December 27, 2013


Tweet from comics writer Gail Simone yesterday:

Gail wants you to feel "welcomed" and not "excluded" ... that is, unless you're a conservative/Republican/libertarian/Bible believer. In that case she still wants you to feel "welcomed" and not "excluded;" you'll just have to deal with all her nasty, snarky tweets about you and your beliefs. And if you feel "excluded" after that, well, then, that's your fault.

Posted by Hube at December 27, 2013 08:21 AM | TrackBack

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She doesn't see the irony, of course. "Inclusive" to her means "people I agree with." But if you're a conservative, she'll make snarky comments about your beliefs and belittle you for having them. If she were truly concerned about "inclusion," people of differing views would be including on her list.

Posted by: Carl at December 27, 2013 01:06 PM

She's the consummate contemporary "progressive." "Inclusion" by its very nature excludes those right-of-center, and straight white males. Except if the latter agrees with her, that is.

Posted by: Hube at December 27, 2013 07:07 PM

The original Steve Ditko Spiderman, which was more Libertarian in orientation than almost any other comic except his little-known "Question" series for Charlton, could never be run today. The fact that Peter Parker went out and fought criminals, photographed himself doing it, and sold those photographs for money to pay for Aunt May's medicine instead of trying to find a charity or government program to pay for it would be considered far too much of a right-wing message for today's world.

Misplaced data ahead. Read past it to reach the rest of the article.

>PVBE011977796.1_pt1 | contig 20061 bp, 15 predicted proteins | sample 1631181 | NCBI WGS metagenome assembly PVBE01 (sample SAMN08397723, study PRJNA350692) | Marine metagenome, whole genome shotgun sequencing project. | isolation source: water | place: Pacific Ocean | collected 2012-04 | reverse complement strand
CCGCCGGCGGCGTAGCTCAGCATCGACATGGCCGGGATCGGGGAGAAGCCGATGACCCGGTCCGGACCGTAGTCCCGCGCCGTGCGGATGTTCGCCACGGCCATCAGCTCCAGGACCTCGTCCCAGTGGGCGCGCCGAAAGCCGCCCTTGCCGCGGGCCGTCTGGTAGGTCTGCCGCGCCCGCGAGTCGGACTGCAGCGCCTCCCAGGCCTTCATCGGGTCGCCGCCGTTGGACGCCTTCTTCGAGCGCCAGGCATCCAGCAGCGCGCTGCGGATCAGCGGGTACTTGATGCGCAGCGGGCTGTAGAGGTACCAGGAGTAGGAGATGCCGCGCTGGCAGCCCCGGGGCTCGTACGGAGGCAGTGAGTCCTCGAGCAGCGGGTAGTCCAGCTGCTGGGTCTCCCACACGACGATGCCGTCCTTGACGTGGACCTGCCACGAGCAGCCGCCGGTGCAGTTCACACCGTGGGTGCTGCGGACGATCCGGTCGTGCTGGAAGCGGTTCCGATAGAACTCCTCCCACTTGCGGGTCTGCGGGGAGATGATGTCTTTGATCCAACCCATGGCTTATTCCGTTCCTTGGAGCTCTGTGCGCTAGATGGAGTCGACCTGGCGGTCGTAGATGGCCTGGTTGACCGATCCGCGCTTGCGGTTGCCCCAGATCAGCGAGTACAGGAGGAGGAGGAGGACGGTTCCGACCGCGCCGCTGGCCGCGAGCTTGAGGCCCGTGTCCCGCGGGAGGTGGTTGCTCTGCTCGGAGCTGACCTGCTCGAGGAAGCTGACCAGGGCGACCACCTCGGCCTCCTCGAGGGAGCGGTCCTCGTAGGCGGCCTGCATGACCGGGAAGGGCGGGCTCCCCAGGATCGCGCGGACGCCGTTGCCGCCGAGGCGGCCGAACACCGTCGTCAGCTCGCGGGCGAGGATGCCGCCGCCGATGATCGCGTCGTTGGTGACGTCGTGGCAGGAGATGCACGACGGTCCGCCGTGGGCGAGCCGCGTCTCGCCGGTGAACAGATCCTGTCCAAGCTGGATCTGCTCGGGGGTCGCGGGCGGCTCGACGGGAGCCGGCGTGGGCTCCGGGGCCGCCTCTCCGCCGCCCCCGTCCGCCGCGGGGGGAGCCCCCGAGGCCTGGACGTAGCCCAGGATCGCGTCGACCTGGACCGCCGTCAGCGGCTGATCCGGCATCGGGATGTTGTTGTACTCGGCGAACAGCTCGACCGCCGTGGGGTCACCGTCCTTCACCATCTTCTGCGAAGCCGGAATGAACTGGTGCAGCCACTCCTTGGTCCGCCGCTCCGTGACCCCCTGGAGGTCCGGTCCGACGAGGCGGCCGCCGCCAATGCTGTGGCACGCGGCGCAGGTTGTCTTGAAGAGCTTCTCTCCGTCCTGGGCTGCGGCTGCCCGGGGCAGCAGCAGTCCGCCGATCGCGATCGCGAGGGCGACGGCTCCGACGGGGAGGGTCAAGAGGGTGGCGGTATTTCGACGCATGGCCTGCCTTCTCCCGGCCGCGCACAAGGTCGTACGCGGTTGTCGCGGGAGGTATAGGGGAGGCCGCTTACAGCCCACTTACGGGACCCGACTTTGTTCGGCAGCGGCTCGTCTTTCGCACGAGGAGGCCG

But, on the other hand, Rachel Maddow and ilk would never have realized that the character of J. Jonah Jameson was a satire of the liberal media ...

Posted by: Steve Newton at December 27, 2013 10:49 PM

Ditko was a devotee of Ayn Rand, I read ...

Posted by: Hube at December 28, 2013 09:46 AM

Yeah, he was. The Question and Mr. A were filled with Objectivist themes. The long-standing rumor is that he quit spider-man because of political differences with Stan Lee. That, and they disagreed with who the Green Goblin should be. Apparently Ditko didn't want Goblin to be Norman Osborn.

Posted by: Carl at December 28, 2013 02:44 PM

Lee and Ditko did have creative differences, but Ditko quit when Marvel publisher Martin Goodman put Spiderman into cartoons, using direct copies of Ditko's work, and didn't give him either credit or royalties. At one point in the mid-1970s Stan Lee said Ditko told him he'd never draw Spiderman again until Goodman paid him what he figured he was owed.

That was, in large measure, why Jack Kirby jumped ship to DC a little later--Marvel was merchandising Captain America, the Fantastic Four, and Hulk into cartoons and other venues and not giving Kirby a thing in terms of royalties.

Back to Ditko--no, he didn't want the Green Goblin to be Norman Osborne, but he wasn't willing to quit over that, at least according to interviews that Stan Lee and Steve Skeates (the writer he worked with immediately afterward at Charlton) gave.

Posted by: Steve Newton at December 28, 2013 09:32 PM

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